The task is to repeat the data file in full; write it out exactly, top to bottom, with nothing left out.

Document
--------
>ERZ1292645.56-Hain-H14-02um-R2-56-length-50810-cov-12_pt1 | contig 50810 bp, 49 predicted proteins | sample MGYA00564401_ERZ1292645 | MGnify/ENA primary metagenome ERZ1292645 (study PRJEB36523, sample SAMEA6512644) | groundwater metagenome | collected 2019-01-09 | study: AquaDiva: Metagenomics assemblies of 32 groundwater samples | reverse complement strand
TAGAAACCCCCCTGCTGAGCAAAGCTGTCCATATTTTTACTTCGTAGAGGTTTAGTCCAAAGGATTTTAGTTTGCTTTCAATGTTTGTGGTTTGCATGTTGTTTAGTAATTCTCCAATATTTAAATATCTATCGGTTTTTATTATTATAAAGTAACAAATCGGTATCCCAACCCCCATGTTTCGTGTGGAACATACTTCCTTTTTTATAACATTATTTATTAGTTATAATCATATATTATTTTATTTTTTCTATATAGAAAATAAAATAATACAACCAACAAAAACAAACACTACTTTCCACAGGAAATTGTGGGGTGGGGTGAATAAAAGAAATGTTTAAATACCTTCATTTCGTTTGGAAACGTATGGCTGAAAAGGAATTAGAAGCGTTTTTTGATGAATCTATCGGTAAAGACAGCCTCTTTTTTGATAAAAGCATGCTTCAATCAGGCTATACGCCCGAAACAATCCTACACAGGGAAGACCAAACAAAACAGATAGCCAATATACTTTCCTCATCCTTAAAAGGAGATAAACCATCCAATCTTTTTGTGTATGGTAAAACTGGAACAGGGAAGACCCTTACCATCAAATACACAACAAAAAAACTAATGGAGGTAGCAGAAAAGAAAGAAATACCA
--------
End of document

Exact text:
>ERZ1292645.56-Hain-H14-02um-R2-56-length-50810-cov-12_pt1 | contig 50810 bp, 49 predicted proteins | sample MGYA00564401_ERZ1292645 | MGnify/ENA primary metagenome ERZ1292645 (study PRJEB36523, sample SAMEA6512644) | groundwater metagenome | collected 2019-01-09 | study: AquaDiva: Metagenomics assemblies of 32 groundwater samples | reverse complement strand
TAGAAACCCCCCTGCTGAGCAAAGCTGTCCATATTTTTACTTCGTAGAGGTTTAGTCCAAAGGATTTTAGTTTGCTTTCAATGTTTGTGGTTTGCATGTTGTTTAGTAATTCTCCAATATTTAAATATCTATCGGTTTTTATTATTATAAAGTAACAAATCGGTATCCCAACCCCCATGTTTCGTGTGGAACATACTTCCTTTTTTATAACATTATTTATTAGTTATAATCATATATTATTTTATTTTTTCTATATAGAAAATAAAATAATACAACCAACAAAAACAAACACTACTTTCCACAGGAAATTGTGGGGTGGGGTGAATAAAAGAAATGTTTAAATACCTTCATTTCGTTTGGAAACGTATGGCTGAAAAGGAATTAGAAGCGTTTTTTGATGAATCTATCGGTAAAGACAGCCTCTTTTTTGATAAAAGCATGCTTCAATCAGGCTATACGCCCGAAACAATCCTACACAGGGAAGACCAAACAAAACAGATAGCCAATATACTTTCCTCATCCTTAAAAGGAGATAAACCATCCAATCTTTTTGTGTATGGTAAAACTGGAACAGGGAAGACCCTTACCATCAAATACACAACAAAAAAACTAATGGAGGTAGCAGAAAAGAAAGAAATACCA